Friday, November 11, 2005

Cajamarca to Lima

Hotel Fundo Campero San Antonio, Cajamarca, Peru

Hotel Fundo Campero San Antonio, Cajamarca

Up around 6:30. Another cold shower (and this for $30!) Packed up the motorcycle, then went for a walk. Took some photos around the hotel grounds. Wandered out to the river. Sat down to breakfast with Anne. Real coffee for a change! Home-made butter. Papaya juice. "Gabo" hung around with us, snorting. He’s so ugly he’s almost cute.

"Gabo". I'm sorry if I offend anyone, but they had three or four of the most ugly dogs at this hotel!

On the road around 8:00, Anne leading up over the mountains. Hazy but mild. The ride seemed to go much faster on the return. My tires were slipping, making things exciting. Still we had fun on the hairpin turns over the summit. The roads in the high country much better than down below.

Back in Jequetepeque, where we connected with the Pan American Highway again, we stopped for a light lunch. Parked in the dirt lot outside the restaurant, trucks all around. The air smelled of urine. Not the most appealing setting for a meal. But a chicken soup turned out to be very good, and we were soon back on the road, bound for Trujillo.

In Chocope, the highway forked and as I started taking the left fork, I was met by on-coming cars: I had turned just a bit too soon. I started to turn out of the way, but in light gravel, with a poor front tire, the bike was down in a flash. Anne and a passing motorist came to my rescue and we lifted the bike back up. The right pannier was "tweaked" again, with the telescoping sections forced out of alignment.

In Trujillo, we easily found the house where fellow traveler, Brad is staying. But he was out shopping. I decided to move on, anxious to get to Lima before motorcycle shops close tomorrow. It was after 3:00, and I figured I could get a couple hours closer. The family that Brad is staying with said Lima is still about an eight hour drive.

Trujillo is a large city, and I quickly enlisted the aid of cabbies to help find my way out. One talked to a bus driver, then shouted for me to follow the bus. It was heading south to Chimbote. I followed, as the cobrador, the fellow who collects fares and hurries passengers on and off the bus, leaned out waving me along. But it quickly got old, as the bus stopped every few blocks. I finally broke off to try some ATMs before leaving the big city. For some reason, the two or three I tried wouldn't work for me.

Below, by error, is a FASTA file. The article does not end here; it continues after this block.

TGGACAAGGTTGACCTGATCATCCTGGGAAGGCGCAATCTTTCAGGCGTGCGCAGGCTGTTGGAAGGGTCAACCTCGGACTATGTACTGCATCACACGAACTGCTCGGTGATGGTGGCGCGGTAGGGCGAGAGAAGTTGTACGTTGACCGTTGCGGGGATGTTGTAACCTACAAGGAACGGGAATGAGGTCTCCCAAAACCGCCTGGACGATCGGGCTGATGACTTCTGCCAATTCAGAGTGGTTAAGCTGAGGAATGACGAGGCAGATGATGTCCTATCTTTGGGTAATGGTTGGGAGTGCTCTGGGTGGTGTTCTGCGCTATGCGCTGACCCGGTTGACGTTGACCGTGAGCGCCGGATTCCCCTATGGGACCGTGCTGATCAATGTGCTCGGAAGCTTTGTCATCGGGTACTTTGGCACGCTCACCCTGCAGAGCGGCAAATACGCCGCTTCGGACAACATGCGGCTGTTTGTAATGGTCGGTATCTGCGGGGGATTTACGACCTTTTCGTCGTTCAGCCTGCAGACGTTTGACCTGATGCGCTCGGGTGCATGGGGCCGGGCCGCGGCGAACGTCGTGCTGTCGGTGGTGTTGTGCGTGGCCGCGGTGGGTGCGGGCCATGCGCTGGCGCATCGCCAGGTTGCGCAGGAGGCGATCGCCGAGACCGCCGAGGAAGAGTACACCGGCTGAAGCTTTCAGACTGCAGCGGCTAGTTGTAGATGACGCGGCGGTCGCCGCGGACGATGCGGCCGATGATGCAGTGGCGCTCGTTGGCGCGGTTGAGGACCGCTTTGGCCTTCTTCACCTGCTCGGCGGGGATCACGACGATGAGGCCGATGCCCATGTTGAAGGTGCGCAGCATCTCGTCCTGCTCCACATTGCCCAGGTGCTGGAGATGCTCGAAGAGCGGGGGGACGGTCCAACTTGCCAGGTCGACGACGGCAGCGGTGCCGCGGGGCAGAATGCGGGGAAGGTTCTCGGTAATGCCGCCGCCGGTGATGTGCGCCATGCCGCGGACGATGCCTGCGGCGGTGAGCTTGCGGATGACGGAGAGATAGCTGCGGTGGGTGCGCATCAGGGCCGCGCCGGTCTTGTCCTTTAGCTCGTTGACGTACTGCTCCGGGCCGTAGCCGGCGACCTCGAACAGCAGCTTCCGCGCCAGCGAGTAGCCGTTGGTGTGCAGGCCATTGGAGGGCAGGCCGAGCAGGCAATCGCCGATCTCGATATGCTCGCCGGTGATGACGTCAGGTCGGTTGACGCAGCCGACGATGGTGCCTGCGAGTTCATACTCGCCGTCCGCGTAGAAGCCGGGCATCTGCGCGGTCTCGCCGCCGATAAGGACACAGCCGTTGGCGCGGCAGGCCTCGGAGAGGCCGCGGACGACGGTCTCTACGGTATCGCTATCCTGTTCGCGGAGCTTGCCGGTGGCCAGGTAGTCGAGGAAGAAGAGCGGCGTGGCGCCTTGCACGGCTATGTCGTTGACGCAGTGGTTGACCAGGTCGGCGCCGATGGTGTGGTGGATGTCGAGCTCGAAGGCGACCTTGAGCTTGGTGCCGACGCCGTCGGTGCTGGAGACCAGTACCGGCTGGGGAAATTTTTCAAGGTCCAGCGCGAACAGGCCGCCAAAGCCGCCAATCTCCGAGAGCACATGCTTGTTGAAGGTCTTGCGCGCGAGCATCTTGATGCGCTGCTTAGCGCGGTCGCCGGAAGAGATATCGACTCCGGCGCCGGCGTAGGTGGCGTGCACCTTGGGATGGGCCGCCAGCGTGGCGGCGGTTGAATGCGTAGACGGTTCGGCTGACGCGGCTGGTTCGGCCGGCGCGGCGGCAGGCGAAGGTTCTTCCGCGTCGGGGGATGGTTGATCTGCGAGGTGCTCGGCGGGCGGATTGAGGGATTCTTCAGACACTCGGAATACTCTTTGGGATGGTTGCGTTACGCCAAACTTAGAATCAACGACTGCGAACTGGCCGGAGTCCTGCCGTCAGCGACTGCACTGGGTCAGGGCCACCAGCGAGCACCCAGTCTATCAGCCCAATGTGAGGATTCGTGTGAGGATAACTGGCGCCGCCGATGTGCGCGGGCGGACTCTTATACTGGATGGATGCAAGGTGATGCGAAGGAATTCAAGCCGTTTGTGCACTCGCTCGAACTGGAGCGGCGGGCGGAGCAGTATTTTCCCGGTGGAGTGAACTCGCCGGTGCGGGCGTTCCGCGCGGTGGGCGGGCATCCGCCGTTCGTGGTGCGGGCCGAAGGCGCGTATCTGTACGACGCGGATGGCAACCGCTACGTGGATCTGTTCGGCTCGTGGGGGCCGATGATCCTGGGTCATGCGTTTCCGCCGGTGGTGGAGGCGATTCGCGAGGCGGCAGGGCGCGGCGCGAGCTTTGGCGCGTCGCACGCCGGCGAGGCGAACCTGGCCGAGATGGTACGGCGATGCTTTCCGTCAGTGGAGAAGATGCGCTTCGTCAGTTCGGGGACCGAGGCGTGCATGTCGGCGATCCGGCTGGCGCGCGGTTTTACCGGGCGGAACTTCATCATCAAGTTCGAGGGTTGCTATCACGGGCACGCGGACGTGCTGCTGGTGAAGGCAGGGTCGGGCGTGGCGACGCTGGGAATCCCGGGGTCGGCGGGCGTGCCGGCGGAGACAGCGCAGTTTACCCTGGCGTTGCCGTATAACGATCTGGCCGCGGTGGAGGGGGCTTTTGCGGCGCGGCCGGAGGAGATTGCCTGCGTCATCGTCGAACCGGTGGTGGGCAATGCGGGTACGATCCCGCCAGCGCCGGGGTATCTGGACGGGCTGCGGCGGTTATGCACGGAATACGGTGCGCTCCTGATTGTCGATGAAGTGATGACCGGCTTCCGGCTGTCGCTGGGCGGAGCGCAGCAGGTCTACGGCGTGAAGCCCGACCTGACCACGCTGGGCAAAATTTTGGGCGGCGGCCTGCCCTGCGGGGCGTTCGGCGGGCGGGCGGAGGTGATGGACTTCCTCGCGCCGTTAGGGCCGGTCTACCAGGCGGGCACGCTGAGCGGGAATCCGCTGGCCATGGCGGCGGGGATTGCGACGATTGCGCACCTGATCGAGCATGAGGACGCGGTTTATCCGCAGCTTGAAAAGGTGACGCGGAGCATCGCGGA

Once out on the open road, I tried to maintain a steady 70 mph in the face of strong crosswinds. I was passed several times by a car traveling probably 90 or more. A couple of wild young guys. I saw them pass trucks on the right, going onto the shoulder when they couldn't pass on the left. They were drinking beers and throwing the cans out the window. We leap-frogged along the highway (as they seemed to stop a lot, probably for more beer.) At one point, they pulled up alongside, the passenger reaching a can of beer out to me. I graciously declined the offer. At another point, after passing, the same fellow shook a can and sprayed me with beer. "Clowns."

So much sand! Just one of the many dramatic views driving the coast, south of Chimbote, Peru.

Passed through incredible desert landscapes, with sand dune mountains. Towns began to grow scarce. I was running low on fuel as darkness fell. Down to the last 30 miles in range, I passed a small house that looked like he had some barrels of fuel. Turned back to see if he could sell me a gallon or two. He had none, but said the next town was "12 minutes" ahead.

Several miles further, I came to a police car parked at an intersection. Not wishing to waste a drop of fuel at this point, I stopped to ask them where the nearest "grifo"(gas station) was. They assured me the next town was only about 20 kilometers. One of the officers started talking about how low incomes are in Peru compared to the U.S. I suspected he was working up to asking for a little financial support, when I quickly thanked them and hurried off. When I reached Huarmey, I was down to my last eight miles. Three gas stations from which to choose. I was saved!

After filling up, I went over to the "urinario" - basically an outside wall you get to pee against. Pretty funny.

I was very tempted to camp out in the desert tonight. It would have been pretty easy too find a spot well-removed from the highway. But another part of me was up to the challenge of making Lima tonight, for a 500+ mile day.

It was fairly cold and I bundled up. It didn't get so bad as to require my electric vest, but it was getting close. No dinner, just snacked on chocolates.

A very high cloud layer allowed only the moon and a couple of planets to shine through. I'm still waiting for that clear view of southern skies. Along the coast, I could see the white surf line in the diffuse moonlight.

It was pretty crazy driving Peru at night. The highways were fine, but once you start into small towns, it's insane: pedestrians, animals, potholes, debris; crazy truck, bus and taxi drivers; vehicles with non-functioning lights. Hazards-a-plenty. And talk about headlight warfare! High beams are used as a weapon to blind opponents. No exaggeration. I finally used my high beam exclusively, as it seemed to offend other motorists less. (But in no other country on this trip has the phenomena been so apparent, and I have driven at night plenty of times.)

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